2. Buy only healthy food. If you can, buy ONLY the healthy foods that you can eat. Don’t have “junk” or “crap” in the house at all! Yes, I realize that I am lucky on this front because I live alone and control what gets in and what doesn’t. My strategy is not to buy anything not on plan. Most people are not in that situation. So if you have kids and a family and that is simply not possible, my advice is to have it in a separate cabinet or area that is out of sight and out of easy reach. If you are really struggling, ask you spouse or partner to “hide” it from you or lock it up. Do whatever it takes. Whatever is most likely to set you up for success. P.S. I would love to hear from others who have families and who have had success to hear their strategies.
    3. Eliminate temptations when grocery shopping. For me, without question that means grocery shopping online. A few years ago, when I had a surgery and couldn’t get out to grocery shop for weeks, I investigated online grocery shopping with delivery to my home. What a concept! For six weeks I shopped this way and loved it. I have never gone back. It is rare these days that I am in a grocery store. At the time it was Simon Delivers, but now Coborns Delivers, Lunds & Byerly’s and probably others provide this service. If you plan ahead, it doesn’t cost more – or very little. And it eliminates all that in-store temptation of pushing the cart past all the amazing looking stuff that is sinful. Online, you have a personalized list of frequently purchased items. I simply go to that tab, click through it and never have to see all the stuff I don’t want or need. It is easy, fast and extremely convenient. But, most importantly, it eliminates temptation.
    4. Meal preparation. Do it. I do not claim to be a cook so meal preparation was a foreign concept to me. In fact, I didn’t use the oven over two years ago and the stove didn’t see much action either. So for me, getting used to the idea of meal prep was tough at first. If, like me, you are on a specific program or plan, and you are busier during the weekday than on weekends, meal prep for the week is key. I now make almost ALL of my meals ahead of time and weigh, measure and package them so I grab and go. I pick a weekend day – usually when I am at home for a few hours – and bake my chicken and fish or roast a turkey; mix up mass quantities of salad and fresh veggies (it’s like a salad assembly line); cook my green veggies; and then fill my frig with pre-measured containers to grab and go. (Target has great containers in all shapes and sizes for this.) During the week, I grab the protein container and a salad or veggie container and off I go. No fuss; no muss. I don’t think about it, worry about it, fight with myself about going off plan. It’s simple. It’s there, prepared and done. One more tip. The office is my home away from home so I keep mustard, Newman’s Olive Oil & Vinegar Salad Dressing, Almonds, Protein Powder and K20 Water at my office so I have a stash and don’t have to worry. Oh, and plenty of bottled water. My car also has a stash! 🙂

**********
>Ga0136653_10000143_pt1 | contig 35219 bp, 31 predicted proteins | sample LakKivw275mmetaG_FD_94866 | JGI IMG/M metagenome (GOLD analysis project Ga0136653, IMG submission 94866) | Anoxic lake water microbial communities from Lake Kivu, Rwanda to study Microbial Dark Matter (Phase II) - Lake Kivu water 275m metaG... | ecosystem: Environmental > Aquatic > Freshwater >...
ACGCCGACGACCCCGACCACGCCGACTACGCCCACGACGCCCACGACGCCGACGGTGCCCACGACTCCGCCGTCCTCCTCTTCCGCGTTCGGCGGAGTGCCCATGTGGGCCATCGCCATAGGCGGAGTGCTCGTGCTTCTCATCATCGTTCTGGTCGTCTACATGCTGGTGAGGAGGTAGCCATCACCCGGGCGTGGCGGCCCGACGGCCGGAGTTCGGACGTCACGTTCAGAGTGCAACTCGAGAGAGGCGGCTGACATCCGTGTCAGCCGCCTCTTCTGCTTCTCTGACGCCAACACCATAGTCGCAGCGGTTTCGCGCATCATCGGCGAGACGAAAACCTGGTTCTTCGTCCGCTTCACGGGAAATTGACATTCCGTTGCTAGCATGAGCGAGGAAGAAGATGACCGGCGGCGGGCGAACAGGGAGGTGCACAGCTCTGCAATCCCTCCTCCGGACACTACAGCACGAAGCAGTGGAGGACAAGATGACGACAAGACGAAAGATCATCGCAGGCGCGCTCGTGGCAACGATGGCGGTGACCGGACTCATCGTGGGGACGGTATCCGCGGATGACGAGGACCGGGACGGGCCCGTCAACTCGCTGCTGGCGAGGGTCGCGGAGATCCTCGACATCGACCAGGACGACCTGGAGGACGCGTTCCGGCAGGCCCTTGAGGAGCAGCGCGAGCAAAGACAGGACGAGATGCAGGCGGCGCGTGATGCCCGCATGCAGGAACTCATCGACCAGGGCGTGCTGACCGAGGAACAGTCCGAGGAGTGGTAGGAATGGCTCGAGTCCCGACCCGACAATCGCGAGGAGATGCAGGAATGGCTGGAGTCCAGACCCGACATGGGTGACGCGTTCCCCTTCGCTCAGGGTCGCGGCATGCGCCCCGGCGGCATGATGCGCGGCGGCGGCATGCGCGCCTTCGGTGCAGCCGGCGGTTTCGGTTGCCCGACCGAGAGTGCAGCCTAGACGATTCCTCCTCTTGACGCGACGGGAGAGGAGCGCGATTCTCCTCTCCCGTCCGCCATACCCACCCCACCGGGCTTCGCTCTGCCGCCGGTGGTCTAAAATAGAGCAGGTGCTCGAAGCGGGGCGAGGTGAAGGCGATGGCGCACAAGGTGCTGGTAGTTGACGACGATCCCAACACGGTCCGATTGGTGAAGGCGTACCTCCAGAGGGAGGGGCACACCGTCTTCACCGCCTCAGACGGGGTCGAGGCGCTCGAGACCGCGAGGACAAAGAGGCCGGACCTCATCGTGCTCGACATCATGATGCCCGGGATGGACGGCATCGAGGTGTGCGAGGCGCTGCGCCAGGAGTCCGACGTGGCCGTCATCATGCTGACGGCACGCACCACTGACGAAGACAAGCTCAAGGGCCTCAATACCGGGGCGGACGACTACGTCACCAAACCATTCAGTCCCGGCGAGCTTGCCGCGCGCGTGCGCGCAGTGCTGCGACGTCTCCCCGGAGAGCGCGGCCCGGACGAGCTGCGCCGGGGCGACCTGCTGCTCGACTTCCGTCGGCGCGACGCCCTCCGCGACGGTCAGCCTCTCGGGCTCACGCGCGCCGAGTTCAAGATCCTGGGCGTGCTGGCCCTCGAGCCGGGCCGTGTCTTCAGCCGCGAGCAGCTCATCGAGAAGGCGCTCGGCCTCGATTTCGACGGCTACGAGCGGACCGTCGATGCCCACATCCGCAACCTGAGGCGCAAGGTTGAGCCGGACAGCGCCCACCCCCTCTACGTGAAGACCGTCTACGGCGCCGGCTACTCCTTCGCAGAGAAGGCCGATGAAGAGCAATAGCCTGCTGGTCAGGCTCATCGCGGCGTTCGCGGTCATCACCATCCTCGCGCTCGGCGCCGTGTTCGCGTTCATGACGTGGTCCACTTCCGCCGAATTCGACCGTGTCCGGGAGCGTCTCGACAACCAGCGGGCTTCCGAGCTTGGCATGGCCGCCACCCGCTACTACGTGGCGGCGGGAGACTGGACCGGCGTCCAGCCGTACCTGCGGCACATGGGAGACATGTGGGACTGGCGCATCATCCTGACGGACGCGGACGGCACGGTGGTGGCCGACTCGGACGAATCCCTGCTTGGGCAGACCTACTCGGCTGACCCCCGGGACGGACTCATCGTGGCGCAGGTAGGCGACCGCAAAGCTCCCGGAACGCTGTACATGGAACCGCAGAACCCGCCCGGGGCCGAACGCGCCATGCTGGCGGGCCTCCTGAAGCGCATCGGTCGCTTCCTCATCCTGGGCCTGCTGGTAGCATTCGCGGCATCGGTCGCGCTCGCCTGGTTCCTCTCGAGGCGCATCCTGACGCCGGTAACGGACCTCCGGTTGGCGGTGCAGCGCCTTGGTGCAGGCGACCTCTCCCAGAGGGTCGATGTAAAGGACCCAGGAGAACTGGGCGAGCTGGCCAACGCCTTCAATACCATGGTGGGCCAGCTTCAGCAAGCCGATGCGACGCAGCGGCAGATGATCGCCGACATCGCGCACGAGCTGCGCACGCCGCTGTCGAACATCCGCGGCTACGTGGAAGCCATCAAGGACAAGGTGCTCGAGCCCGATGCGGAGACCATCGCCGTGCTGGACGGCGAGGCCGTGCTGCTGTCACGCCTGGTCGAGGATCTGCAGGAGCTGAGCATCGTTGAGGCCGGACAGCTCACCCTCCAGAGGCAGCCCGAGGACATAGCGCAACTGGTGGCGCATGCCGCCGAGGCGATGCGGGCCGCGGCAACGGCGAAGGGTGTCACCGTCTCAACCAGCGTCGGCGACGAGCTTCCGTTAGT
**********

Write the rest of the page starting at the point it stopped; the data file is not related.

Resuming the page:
5. Traveling for work: Repeat the above: Plan and prep. I travel at least 1-2x per month for work. So to be successful on the road, I do the same thing. I pre-plan and pre-prepare my meals for the week of travel and pack them in my handy, dandy Six pack bag and off I go. NOTE: I ALWAYS carry almonds and protein powder or K20 water in my purse or work bag so wherever I am if I get stuck in a meeting or on the road unprepared, I have almonds and protein. I sometimes take those Oscar Meyer already cut grilled chicken packs – 6 ounces in a package – in the car with me. That, celery and almonds can is lunch or dinner on the road. But protein shakes work too.